When Robert Plant joined forces with Jimmy Page and John Paul Jones, he brought with him three essential ingredients to the success of the band: a powerful voice, a passion for blues and folk, and an amazing drummer.

At the time that Page was auditioning Plant, he was already thinking of offering the drummer’s chair to session player Aynsley Dunbar or to Procol Harum’s drummer B. J. Wilson. Ginger Baker was also rumored to be on his short list.

But Plant told the guitarist about a talented drummer he’d worked with in other Midlands bands named John Bonham. Bonham had power. He could be versatile.  And he knew how to groove. All Page needed was to hear him perform to know that he’d found the right man for the job.

Bonham, on the other hand, took some convincing. He already had offers to join the bands of both British singer Chris Farlowe and Joe Cocker. Yet Jimmy Page was adamant. He sent no less than eight telegrams to the drummer encouraging him to say yes, and band manager Peter Grant sent an additional forty.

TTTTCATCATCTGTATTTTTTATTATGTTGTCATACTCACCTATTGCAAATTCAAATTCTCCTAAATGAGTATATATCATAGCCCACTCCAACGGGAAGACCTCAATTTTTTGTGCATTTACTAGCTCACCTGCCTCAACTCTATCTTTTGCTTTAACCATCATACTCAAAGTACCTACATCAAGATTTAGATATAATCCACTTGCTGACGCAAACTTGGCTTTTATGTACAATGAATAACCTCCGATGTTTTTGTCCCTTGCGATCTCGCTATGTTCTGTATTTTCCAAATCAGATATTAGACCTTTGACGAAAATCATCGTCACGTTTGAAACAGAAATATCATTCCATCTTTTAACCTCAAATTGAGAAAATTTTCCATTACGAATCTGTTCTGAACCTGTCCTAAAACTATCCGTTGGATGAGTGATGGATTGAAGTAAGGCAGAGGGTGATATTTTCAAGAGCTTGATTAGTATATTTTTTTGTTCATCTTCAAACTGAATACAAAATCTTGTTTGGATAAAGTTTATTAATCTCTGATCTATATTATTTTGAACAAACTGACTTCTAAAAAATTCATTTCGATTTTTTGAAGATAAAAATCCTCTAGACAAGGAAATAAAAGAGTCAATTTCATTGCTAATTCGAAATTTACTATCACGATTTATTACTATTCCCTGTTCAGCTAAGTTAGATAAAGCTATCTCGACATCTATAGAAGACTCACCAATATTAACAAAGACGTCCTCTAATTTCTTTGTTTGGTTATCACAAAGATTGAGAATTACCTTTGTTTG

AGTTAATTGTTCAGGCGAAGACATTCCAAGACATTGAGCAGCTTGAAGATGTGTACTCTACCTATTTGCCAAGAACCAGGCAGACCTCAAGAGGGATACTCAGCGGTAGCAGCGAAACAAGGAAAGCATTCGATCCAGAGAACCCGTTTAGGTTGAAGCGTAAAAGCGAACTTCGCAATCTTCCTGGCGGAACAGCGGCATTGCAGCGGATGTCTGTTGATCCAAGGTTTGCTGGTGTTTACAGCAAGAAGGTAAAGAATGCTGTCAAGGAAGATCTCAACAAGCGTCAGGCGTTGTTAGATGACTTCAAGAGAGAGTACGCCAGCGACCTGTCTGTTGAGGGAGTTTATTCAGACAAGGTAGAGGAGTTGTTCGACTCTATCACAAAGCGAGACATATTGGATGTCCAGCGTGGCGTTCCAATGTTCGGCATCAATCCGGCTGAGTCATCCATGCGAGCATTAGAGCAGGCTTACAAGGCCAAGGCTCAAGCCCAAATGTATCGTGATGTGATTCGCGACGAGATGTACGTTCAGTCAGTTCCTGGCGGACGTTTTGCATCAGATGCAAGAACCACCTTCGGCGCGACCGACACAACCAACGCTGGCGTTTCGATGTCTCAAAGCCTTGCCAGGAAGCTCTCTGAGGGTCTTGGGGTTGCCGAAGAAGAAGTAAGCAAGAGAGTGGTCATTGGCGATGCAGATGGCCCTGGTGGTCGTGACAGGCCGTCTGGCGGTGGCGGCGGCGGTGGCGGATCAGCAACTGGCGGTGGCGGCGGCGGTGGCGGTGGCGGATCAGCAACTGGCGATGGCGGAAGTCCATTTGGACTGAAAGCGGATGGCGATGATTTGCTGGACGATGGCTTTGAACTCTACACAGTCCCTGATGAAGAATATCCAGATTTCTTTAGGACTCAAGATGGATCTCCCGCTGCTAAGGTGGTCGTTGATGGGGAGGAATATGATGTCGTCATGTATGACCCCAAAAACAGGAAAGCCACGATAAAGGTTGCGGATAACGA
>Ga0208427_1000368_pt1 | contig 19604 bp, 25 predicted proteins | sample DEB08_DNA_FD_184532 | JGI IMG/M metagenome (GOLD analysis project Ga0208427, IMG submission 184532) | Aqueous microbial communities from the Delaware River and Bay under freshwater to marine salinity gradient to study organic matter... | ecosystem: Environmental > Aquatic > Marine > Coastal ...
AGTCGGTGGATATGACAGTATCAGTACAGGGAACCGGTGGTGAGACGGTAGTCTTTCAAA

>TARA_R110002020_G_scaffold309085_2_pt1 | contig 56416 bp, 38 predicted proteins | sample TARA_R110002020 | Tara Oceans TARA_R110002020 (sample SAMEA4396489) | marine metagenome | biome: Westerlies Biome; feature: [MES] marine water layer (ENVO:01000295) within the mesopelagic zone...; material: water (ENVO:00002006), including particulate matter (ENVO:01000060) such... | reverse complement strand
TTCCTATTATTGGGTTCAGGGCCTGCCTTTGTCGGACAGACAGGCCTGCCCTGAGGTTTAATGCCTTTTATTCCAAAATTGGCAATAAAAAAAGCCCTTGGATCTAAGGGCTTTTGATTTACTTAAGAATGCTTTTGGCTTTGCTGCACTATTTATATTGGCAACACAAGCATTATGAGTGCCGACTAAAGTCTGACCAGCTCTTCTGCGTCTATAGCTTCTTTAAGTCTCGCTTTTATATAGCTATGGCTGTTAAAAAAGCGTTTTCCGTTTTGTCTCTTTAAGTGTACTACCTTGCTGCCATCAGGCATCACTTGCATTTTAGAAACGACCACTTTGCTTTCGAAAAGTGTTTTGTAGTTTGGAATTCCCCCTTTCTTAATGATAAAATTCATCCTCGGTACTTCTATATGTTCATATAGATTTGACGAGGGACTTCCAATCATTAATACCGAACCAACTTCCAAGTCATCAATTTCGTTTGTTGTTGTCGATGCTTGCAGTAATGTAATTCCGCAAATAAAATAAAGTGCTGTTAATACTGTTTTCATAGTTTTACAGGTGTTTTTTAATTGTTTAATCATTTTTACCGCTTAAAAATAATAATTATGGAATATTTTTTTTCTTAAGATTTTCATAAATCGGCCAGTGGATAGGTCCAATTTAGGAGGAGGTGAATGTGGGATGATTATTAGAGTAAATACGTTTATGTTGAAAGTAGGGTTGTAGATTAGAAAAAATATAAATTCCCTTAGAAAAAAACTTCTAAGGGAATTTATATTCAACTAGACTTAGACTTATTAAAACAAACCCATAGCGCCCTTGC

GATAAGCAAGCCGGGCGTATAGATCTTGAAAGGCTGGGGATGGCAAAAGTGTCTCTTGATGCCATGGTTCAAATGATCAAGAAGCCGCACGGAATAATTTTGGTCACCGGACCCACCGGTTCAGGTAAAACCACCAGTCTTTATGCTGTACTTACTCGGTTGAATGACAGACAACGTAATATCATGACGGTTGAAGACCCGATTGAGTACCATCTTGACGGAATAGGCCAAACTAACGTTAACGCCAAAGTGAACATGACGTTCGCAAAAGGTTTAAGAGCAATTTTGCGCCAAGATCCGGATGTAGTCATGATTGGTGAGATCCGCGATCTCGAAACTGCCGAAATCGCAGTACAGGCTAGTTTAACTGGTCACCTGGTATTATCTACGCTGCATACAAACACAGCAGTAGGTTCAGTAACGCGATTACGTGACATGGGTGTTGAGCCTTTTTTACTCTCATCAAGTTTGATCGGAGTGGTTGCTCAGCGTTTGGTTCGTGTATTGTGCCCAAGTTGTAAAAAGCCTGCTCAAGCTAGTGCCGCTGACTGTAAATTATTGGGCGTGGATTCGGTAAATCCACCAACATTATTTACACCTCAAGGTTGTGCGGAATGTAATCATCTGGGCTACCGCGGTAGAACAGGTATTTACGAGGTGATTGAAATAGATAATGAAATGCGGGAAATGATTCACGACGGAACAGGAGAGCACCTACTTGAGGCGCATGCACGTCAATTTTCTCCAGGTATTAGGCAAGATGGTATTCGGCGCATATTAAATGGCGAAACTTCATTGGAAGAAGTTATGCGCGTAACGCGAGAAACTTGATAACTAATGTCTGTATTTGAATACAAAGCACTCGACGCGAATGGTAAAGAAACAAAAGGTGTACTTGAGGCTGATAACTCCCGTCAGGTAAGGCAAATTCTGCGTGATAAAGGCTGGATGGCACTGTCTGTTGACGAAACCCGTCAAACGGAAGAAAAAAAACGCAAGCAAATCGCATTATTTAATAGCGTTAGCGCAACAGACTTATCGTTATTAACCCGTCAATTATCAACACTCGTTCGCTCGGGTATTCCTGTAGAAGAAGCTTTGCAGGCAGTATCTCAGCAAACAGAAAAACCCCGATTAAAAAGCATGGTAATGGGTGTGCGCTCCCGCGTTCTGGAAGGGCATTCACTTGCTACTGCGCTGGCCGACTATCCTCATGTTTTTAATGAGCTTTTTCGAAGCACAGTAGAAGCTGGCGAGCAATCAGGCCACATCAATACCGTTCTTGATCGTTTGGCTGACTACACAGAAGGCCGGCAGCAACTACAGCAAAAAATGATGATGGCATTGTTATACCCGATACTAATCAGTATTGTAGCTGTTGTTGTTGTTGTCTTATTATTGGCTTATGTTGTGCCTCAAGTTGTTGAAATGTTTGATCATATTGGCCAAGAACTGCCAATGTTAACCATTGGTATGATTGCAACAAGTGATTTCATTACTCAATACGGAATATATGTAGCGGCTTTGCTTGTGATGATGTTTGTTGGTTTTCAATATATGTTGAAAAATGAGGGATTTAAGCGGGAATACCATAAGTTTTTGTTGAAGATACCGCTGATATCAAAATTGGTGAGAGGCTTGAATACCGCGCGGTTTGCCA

John Bonham eventually agreed, later explaining that he liked the new band’s music better than that of the other groups that were courting him.

And so it was that in the summer of 1968, the these four musicians assembled in London to begin making music together. John Paul Jones once told an interviewer, "As soon as I heard John Bonham play, I knew this was going to be great.”

But perhaps the award for the most prescient observation should go to John Bonham’s former headmaster who once wrote in an evaluation of his student, “He will either end up a dustman or a millionaire.”